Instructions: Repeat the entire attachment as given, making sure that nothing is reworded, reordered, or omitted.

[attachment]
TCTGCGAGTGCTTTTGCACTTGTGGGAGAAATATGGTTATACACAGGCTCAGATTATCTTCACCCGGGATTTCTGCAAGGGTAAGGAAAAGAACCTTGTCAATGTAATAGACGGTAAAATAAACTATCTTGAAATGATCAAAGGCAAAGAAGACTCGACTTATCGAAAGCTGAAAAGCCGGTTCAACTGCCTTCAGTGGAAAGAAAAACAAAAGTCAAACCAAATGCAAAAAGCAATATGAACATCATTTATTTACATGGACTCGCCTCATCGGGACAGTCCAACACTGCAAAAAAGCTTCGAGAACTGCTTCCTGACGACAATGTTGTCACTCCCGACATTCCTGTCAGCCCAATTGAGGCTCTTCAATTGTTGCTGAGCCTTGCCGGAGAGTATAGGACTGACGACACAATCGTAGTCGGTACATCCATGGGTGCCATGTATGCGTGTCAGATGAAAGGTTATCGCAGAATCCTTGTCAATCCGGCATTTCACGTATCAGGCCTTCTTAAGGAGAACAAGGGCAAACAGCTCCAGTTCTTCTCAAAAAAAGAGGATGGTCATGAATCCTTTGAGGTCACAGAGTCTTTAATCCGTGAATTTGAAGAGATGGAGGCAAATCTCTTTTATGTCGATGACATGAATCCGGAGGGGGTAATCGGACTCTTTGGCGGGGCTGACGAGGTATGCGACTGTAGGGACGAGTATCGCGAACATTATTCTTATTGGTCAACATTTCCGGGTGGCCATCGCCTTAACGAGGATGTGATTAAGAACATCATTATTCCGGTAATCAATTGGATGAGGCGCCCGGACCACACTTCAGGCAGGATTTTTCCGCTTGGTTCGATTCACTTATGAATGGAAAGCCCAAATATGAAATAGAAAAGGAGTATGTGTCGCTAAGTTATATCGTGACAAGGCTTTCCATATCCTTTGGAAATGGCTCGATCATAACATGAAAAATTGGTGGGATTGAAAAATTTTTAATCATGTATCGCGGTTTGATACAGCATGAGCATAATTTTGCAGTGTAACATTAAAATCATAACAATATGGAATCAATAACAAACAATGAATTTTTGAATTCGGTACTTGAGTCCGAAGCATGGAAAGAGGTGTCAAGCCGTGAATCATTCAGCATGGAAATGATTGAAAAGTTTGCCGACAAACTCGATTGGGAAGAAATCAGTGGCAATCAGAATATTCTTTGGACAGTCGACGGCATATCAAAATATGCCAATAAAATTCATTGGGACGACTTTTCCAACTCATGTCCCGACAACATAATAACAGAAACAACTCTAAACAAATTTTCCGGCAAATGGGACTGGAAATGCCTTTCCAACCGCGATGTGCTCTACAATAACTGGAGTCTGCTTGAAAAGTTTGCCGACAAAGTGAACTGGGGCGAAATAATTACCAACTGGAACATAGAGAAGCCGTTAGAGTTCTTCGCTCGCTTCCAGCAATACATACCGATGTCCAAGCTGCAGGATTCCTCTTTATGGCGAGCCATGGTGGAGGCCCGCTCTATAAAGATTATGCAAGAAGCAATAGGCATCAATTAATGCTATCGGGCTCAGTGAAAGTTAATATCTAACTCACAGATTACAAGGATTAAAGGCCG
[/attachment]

TCTGCGAGTGCTTTTGCACTTGTGGGAGAAATATGGTTATACACAGGCTCAGATTATCTTCACCCGGGATTTCTGCAAGGGTAAGGAAAAGAACCTTGTCAATGTAATAGACGGTAAAATAAACTATCTTGAAATGATCAAAGGCAAAGAAGACTCGACTTATCGAAAGCTGAAAAGCCGGTTCAACTGCCTTCAGTGGAAAGAAAAACAAAAGTCAAACCAAATGCAAAAAGCAATATGAACATCATTTATTTACATGGACTCGCCTCATCGGGACAGTCCAACACTGCAAAAAAGCTTCGAGAACTGCTTCCTGACGACAATGTTGTCACTCCCGACATTCCTGTCAGCCCAATTGAGGCTCTTCAATTGTTGCTGAGCCTTGCCGGAGAGTATAGGACTGACGACACAATCGTAGTCGGTACATCCATGGGTGCCATGTATGCGTGTCAGATGAAAGGTTATCGCAGAATCCTTGTCAATCCGGCATTTCACGTATCAGGCCTTCTTAAGGAGAACAAGGGCAAACAGCTCCAGTTCTTCTCAAAAAAAGAGGATGGTCATGAATCCTTTGAGGTCACAGAGTCTTTAATCCGTGAATTTGAAGAGATGGAGGCAAATCTCTTTTATGTCGATGACATGAATCCGGAGGGGGTAATCGGACTCTTTGGCGGGGCTGACGAGGTATGCGACTGTAGGGACGAGTATCGCGAACATTATTCTTATTGGTCAACATTTCCGGGTGGCCATCGCCTTAACGAGGATGTGATTAAGAACATCATTATTCCGGTAATCAATTGGATGAGGCGCCCGGACCACACTTCAGGCAGGATTTTTCCGCTTGGTTCGATTCACTTATGAATGGAAAGCCCAAATATGAAATAGAAAAGGAGTATGTGTCGCTAAGTTATATCGTGACAAGGCTTTCCATATCCTTTGGAAATGGCTCGATCATAACATGAAAAATTGGTGGGATTGAAAAATTTTTAATCATGTATCGCGGTTTGATACAGCATGAGCATAATTTTGCAGTGTAACATTAAAATCATAACAATATGGAATCAATAACAAACAATGAATTTTTGAATTCGGTACTTGAGTCCGAAGCATGGAAAGAGGTGTCAAGCCGTGAATCATTCAGCATGGAAATGATTGAAAAGTTTGCCGACAAACTCGATTGGGAAGAAATCAGTGGCAATCAGAATATTCTTTGGACAGTCGACGGCATATCAAAATATGCCAATAAAATTCATTGGGACGACTTTTCCAACTCATGTCCCGACAACATAATAACAGAAACAACTCTAAACAAATTTTCCGGCAAATGGGACTGGAAATGCCTTTCCAACCGCGATGTGCTCTACAATAACTGGAGTCTGCTTGAAAAGTTTGCCGACAAAGTGAACTGGGGCGAAATAATTACCAACTGGAACATAGAGAAGCCGTTAGAGTTCTTCGCTCGCTTCCAGCAATACATACCGATGTCCAAGCTGCAGGATTCCTCTTTATGGCGAGCCATGGTGGAGGCCCGCTCTATAAAGATTATGCAAGAAGCAATAGGCATCAATTAATGCTATCGGGCTCAGTGAAAGTTAATATCTAACTCACAGATTACAAGGATTAAAGGCCG